Four years after the surprise launch of the Airbus A350XWB airliner, engine maker Rolls-Royce is still faced with two pleasant surprises from what might have seemed an ill-timed program given the impending global recession. First, it remains the sole powerplant provider for the new widebody airliner.
Airbus and U.S.-based Spirit AeroSystems showed how European funding benefits workers on both sides of the Atlantic last week, as Spirit formally opened a new 500,000-sq-ft plant in Kinston, N.C., where employees will design and manufacture composite fuselage upper and lower shells and the front wing spar for the Airbus A350 XWB.
Following the initial clamor of righteous indignation over the World Trade Organization’s (WTO’s) June 30 ruling on U.S. government allegations that Airbus has benefited unfairly from illegal state financing for its airliner programs, there came a silence.
According to Airbus Corporate Jets, as business jet use becomes more widespread in mainland China the aircraft will make an important contribution to further expanding the exporting country’s economy. “When a company uses a corporate jet, the productivity of its executives is multiplied, allowing them to manage the business more effectively,” Airbus COO for customers John Leahy said.
Rolls-Royce ran the Trent XWB engine for the first time on Thursday aboard a testbed in Derby, UK, the company announced on Friday. Chosen to power the Airbus A350 XWB, the Trent XWB remains the sole powerplant option for the new airliner. The engine’s first run meets program commitments established in 2006, said Rolls-Royce.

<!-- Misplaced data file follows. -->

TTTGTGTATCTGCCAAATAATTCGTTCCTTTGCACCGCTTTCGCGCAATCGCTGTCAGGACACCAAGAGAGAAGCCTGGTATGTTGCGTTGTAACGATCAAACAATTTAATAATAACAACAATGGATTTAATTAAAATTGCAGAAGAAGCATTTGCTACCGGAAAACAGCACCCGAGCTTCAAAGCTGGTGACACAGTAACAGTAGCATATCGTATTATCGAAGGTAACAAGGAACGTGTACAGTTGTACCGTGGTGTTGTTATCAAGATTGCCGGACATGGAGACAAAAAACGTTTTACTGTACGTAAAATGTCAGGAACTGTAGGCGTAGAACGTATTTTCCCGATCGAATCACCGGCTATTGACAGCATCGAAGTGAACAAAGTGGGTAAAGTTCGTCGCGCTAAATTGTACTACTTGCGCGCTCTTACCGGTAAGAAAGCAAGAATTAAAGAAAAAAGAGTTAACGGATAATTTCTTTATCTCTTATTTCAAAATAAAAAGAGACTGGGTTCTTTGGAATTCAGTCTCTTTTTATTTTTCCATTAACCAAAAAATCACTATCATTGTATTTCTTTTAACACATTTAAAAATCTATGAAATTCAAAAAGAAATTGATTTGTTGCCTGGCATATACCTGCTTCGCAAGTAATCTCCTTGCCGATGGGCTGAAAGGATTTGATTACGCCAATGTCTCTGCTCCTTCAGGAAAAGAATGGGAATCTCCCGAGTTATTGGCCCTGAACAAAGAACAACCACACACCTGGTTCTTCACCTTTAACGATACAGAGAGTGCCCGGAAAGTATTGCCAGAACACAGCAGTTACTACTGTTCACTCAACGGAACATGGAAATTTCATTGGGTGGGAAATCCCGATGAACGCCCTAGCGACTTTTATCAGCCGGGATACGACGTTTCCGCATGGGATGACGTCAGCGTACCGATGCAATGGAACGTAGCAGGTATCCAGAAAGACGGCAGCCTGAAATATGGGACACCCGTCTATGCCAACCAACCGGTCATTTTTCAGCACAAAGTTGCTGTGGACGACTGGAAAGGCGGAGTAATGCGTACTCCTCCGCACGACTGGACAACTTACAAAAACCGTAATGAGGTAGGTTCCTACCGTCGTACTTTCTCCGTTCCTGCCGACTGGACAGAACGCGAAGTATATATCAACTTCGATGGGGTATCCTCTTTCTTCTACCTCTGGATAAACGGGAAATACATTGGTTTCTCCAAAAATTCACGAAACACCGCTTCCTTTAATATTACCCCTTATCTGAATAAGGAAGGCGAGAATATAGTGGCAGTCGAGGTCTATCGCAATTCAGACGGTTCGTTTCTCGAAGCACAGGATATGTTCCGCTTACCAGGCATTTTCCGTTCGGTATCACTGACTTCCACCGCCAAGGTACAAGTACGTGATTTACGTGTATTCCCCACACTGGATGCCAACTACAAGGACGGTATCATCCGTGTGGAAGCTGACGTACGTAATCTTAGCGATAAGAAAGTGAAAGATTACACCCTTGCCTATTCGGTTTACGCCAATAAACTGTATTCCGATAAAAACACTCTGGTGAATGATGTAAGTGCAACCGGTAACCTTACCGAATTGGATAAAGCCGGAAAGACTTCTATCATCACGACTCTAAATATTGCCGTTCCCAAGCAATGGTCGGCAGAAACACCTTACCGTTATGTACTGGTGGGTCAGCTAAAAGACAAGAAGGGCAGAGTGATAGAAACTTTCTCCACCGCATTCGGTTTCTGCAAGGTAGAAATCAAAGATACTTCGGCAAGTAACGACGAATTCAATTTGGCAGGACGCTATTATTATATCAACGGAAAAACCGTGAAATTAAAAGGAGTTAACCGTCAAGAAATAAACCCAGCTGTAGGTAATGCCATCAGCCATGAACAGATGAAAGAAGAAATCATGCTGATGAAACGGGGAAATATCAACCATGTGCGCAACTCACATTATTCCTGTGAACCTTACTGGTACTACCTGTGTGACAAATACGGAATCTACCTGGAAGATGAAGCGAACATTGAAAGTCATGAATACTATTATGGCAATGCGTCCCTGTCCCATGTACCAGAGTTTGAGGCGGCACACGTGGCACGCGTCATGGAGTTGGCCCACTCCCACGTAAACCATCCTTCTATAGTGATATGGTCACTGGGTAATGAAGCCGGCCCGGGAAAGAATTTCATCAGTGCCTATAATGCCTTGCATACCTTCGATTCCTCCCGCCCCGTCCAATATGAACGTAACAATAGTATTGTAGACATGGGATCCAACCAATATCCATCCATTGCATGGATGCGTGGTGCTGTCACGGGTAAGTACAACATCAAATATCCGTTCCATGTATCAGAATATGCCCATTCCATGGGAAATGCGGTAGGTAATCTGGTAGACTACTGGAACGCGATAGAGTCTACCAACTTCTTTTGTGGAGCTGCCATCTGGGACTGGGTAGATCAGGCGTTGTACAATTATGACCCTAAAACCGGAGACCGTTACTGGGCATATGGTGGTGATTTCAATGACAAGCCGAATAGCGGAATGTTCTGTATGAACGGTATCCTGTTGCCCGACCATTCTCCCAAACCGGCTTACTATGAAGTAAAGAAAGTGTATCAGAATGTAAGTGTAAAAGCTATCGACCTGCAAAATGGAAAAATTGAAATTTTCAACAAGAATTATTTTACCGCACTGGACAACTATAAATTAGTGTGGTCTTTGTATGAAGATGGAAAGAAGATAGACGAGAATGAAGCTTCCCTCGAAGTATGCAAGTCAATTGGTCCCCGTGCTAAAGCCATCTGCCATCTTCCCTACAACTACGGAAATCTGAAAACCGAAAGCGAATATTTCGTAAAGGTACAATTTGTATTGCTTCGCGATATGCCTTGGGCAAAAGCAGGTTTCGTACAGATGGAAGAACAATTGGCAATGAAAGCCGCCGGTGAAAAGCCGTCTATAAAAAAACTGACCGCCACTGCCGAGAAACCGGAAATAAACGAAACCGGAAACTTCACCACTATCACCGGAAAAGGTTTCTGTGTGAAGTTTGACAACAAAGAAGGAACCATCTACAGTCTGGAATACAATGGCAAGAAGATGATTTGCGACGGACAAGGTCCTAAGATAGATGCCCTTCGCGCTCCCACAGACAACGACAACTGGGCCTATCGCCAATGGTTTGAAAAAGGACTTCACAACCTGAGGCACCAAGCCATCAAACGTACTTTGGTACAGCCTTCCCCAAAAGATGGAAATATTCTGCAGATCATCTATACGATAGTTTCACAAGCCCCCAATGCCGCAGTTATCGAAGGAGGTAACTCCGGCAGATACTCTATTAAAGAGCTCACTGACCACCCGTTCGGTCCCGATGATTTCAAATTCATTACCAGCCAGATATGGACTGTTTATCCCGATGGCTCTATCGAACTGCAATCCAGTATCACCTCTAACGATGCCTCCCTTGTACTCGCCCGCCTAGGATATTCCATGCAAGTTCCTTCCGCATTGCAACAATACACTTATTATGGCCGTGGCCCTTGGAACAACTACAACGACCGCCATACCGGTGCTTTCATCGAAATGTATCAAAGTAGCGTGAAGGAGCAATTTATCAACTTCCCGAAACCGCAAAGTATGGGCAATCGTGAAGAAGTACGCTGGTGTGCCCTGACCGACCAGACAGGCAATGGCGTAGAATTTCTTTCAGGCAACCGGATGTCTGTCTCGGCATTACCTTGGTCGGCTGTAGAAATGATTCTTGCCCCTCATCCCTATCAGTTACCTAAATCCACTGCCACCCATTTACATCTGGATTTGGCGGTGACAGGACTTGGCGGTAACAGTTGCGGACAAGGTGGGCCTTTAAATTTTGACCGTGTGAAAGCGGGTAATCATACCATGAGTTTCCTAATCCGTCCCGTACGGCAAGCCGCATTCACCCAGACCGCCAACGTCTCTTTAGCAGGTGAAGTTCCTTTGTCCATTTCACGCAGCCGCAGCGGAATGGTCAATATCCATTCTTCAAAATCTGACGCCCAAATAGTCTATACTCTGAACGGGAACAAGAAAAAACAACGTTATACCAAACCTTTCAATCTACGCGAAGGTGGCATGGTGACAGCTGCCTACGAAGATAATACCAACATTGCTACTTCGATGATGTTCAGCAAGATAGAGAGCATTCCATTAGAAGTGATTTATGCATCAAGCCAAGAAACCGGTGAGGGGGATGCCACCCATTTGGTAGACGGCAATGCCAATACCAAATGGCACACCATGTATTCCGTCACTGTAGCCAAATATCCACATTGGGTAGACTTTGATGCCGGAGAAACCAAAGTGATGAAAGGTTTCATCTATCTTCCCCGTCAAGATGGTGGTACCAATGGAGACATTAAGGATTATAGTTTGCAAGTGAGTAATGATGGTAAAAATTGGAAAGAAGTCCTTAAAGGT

According to Airbus Corporate Jets, as business jet use becomes more widespread in mainland China–which is growing increasingly hospitable to general aviation operations in the country–the aircraft will make an important contribution to further expanding its economy.
It seems Boeing hasn’t convinced everyone of the value of its standard engine interface feature on the 787 Dreamliner, which the company says allows quick and cost-effective changeability between the Rolls-Royce Trent 1000s and GE GEnx-1B turbofans chosen to power the airplane.
The single-aisle product strategy revealed this month by Airbus marks the first public move in what promises to be a fascinating duel with Boeing to provide new designs to replace many thousands of 150-seat, single-aisle airliners. But do not look for new production lines any time soon.
Airbus appears to have exhausted all its A350XWB development “buffer,” leaving designers and engineers with little margin for error as the company prepares the first A350-900 for its first flight and the model's delivery to launch customer Qatar Airways in mid-2013.